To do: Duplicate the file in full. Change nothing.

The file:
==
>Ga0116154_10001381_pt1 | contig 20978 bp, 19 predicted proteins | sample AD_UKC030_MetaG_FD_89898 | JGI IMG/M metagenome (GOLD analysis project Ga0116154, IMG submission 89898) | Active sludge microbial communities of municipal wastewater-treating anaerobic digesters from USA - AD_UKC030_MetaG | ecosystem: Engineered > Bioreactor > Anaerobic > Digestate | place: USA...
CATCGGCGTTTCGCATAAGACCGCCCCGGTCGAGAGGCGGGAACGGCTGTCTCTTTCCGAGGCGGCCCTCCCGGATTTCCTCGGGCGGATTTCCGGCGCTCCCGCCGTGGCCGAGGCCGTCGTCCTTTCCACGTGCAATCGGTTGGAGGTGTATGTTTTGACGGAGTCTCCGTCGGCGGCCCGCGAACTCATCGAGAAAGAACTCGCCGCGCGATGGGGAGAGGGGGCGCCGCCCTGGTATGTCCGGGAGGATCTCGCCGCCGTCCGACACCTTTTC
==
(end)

>Ga0116154_10001381_pt1 | contig 20978 bp, 19 predicted proteins | sample AD_UKC030_MetaG_FD_89898 | JGI IMG/M metagenome (GOLD analysis project Ga0116154, IMG submission 89898) | Active sludge microbial communities of municipal wastewater-treating anaerobic digesters from USA - AD_UKC030_MetaG | ecosystem: Engineered > Bioreactor > Anaerobic > Digestate | place: USA...
CATCGGCGTTTCGCATAAGACCGCCCCGGTCGAGAGGCGGGAACGGCTGTCTCTTTCCGAGGCGGCCCTCCCGGATTTCCTCGGGCGGATTTCCGGCGCTCCCGCCGTGGCCGAGGCCGTCGTCCTTTCCACGTGCAATCGGTTGGAGGTGTATGTTTTGACGGAGTCTCCGTCGGCGGCCCGCGAACTCATCGAGAAAGAACTCGCCGCGCGATGGGGAGAGGGGGCGCCGCCCTGGTATGTCCGGGAGGATCTCGCCGCCGTCCGACACCTTTTC